Anyway, it’s cool and altruistic, but his God complex and ‘world peace before profits’ agenda is in fact being altruistic with other people’s money — namely Tesla’s shareholders’ money. Do you like being food for the immortals (i.e., Musk)?

Exodus much: A few other things are troubling too: why are so many senior executives, “insiders” if you will, putting Moses to shame in their exodus from Tesla? Why leave millions behind if not for the fact that your boss is turning more and more erratic by the day, not to mention the numbers can only be fudged so much before the authorities come knocking (although I wouldn’t hold my breath for the latter; the SEC won’t see what’s coming even 5 years after the fact, and by then they’ll probably start interrogating some of the very investors that shorted the stock in an attempt to get the truth out).

Interest costs, margins, you know, “financials” are in shambles: Oh, ok, so the above is just what’s most pressing about Tesla’s operations. Looking more into detail in Tesla’s accounts you could argue that rising interest rates (the interest cost is already 4% of sales), very high opex (34% of sales, excluding interest rate costs, 38% including the latter and thus 15-20 points higher than the company’s gross margins, so whatever profit multiple you’re looking for, there are no profits to go forth and multiply on).

I almost forgot… how long can Tesla shaft it’s suppliers with longer and longer time to get paid? Suck on that one for a while.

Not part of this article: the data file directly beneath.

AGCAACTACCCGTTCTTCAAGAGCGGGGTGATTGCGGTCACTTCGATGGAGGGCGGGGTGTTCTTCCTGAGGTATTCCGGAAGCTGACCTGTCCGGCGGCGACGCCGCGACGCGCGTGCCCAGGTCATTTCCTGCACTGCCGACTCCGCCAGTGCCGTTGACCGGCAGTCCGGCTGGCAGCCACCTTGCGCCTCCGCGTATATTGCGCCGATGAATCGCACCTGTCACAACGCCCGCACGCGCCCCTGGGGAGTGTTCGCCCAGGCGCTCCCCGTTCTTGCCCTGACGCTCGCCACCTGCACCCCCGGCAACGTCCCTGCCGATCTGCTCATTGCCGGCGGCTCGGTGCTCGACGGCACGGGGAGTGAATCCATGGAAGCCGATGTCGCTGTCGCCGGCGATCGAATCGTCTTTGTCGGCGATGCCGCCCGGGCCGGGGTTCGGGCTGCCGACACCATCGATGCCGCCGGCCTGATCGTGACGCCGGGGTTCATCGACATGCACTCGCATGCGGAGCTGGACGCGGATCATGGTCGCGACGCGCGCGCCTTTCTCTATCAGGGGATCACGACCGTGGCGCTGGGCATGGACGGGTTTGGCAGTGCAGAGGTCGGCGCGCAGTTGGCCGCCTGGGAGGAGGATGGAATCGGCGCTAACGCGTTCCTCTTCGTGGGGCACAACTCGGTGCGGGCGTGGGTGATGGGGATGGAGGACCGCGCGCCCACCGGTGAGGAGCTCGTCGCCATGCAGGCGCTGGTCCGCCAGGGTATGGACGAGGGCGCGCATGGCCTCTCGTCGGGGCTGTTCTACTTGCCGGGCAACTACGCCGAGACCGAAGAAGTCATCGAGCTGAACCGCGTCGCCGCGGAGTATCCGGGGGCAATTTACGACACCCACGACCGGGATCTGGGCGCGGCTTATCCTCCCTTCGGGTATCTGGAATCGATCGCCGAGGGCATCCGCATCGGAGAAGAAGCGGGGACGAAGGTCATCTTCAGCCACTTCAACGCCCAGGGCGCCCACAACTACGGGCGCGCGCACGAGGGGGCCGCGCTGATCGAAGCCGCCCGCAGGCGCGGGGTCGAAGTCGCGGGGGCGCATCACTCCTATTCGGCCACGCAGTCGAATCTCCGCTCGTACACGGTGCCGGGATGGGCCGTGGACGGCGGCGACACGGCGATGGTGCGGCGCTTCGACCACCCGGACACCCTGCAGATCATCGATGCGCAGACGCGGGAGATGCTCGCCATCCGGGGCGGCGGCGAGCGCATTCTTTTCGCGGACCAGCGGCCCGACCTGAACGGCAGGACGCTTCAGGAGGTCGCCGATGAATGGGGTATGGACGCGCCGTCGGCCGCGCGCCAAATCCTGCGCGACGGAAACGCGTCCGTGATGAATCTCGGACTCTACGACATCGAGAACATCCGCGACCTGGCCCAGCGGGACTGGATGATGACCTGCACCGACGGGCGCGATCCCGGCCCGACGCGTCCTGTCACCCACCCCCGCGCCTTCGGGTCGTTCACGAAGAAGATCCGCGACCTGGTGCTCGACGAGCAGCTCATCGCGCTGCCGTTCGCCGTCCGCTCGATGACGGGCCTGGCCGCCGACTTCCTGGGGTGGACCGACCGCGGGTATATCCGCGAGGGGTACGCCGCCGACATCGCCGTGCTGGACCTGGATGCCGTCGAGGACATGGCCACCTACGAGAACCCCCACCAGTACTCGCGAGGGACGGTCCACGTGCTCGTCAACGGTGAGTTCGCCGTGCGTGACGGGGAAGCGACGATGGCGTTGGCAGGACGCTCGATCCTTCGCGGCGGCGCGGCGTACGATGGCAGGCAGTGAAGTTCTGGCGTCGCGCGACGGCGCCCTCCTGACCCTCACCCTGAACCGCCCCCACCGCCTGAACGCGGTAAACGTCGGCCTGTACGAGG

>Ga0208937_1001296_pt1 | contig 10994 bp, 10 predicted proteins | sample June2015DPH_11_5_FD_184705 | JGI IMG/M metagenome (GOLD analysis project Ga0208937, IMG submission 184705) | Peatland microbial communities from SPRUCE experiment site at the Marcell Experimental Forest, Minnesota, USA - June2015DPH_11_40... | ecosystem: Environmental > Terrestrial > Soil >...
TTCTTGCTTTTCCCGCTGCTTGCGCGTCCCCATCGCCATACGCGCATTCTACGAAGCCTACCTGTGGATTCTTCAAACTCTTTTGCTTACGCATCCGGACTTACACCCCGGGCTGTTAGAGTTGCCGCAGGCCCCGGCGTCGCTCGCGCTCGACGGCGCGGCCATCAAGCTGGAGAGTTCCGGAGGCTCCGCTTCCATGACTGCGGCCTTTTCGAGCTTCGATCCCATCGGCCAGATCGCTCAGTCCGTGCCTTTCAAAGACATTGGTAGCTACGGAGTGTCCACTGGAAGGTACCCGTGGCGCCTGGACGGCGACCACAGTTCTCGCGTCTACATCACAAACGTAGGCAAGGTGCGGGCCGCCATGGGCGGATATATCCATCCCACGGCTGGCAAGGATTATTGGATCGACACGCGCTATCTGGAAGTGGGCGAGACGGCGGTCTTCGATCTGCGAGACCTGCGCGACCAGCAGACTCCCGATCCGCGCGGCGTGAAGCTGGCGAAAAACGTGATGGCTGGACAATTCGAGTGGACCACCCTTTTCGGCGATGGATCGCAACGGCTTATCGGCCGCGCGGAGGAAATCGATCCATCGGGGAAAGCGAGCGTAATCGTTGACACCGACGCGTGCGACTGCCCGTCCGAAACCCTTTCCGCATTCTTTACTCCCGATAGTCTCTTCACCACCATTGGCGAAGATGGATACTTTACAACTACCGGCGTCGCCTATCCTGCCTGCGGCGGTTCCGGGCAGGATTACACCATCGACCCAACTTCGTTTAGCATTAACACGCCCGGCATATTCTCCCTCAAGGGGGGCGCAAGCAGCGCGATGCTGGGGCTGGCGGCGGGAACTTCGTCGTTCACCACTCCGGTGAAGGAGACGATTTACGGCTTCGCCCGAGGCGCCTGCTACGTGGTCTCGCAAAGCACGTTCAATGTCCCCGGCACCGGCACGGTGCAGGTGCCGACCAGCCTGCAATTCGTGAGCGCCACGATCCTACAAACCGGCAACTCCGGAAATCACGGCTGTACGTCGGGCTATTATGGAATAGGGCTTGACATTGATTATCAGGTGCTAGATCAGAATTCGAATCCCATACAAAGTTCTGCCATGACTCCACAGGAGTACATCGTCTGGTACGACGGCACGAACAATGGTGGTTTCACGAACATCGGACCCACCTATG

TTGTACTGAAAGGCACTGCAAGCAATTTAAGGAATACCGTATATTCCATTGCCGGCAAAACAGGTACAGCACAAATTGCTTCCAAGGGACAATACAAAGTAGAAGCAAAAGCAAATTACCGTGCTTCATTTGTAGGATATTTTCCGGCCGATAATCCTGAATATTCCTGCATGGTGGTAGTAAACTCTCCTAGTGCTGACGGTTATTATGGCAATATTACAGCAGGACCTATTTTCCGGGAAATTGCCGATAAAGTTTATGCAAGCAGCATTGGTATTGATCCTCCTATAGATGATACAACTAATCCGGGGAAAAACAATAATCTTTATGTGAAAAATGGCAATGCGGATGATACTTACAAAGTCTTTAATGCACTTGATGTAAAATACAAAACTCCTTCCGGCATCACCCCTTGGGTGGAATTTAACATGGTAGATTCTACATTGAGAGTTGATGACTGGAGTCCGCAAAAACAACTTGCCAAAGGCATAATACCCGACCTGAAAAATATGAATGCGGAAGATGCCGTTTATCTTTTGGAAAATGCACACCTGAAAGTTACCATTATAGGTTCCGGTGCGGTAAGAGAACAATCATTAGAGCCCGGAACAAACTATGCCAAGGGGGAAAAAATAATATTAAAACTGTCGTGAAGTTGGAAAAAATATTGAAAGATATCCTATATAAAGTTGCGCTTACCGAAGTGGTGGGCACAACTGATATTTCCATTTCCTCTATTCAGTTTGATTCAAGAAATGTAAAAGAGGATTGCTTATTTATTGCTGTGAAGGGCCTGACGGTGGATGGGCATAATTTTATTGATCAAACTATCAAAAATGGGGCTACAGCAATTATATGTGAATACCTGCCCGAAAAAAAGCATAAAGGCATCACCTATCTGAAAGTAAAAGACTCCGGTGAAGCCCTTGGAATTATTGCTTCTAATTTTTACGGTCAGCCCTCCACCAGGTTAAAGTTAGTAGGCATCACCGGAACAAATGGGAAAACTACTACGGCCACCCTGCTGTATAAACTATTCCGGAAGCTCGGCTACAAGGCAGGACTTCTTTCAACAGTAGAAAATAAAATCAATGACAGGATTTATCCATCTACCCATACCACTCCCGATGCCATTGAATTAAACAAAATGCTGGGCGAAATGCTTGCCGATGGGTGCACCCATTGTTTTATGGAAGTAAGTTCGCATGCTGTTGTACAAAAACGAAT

The Sprezzaturian sober not-superbullish-case for Tesla

So, disregarding the bankwuptcy case (which is salient enough but nowhere near necessary to contemplate shorting Tesla), here is a slightly more sober view of Tesla’s immediate prospects, albeit probably still way to bullish and not even taking quite pressing financing needs into account:

The production pace of 2000 M3/wk for two weeks took an inhuman effort and is taking its toll on production of S and X models. Missing 2500/wk so soon after stating it tells me Tesla won’t be making more than 3500/wk by the end of Q2 and maybe reach 5000 by the end of Q3 and hold that level for Q4 — IF I’m optimistic. However production and sales of S+X will probably taper off due to the focus on M3, both in production and for prospective Tesla buyers.

Also, 2x growth for energy is more than optimistic (vs guidance for 3x), not to mention a positive cash flow of 15% of sales. I’m turning cash flow down to a negative 15% instead.

As for valuation, at this point with share issues looming, losses, production misses etc, I think I’m being generous at EV/S=1.5x.

I can’t stress generous enough because this really isn’t a bear case, it’s just not terribly bullish.

So, 100 dollars per share… is that something you might be interested in? Or are you still hoping for those semis?

Please note my disclaimer on this site, and know that I never recommend any investments of any kind on this site. It’s all just for entertainment and provoking thought.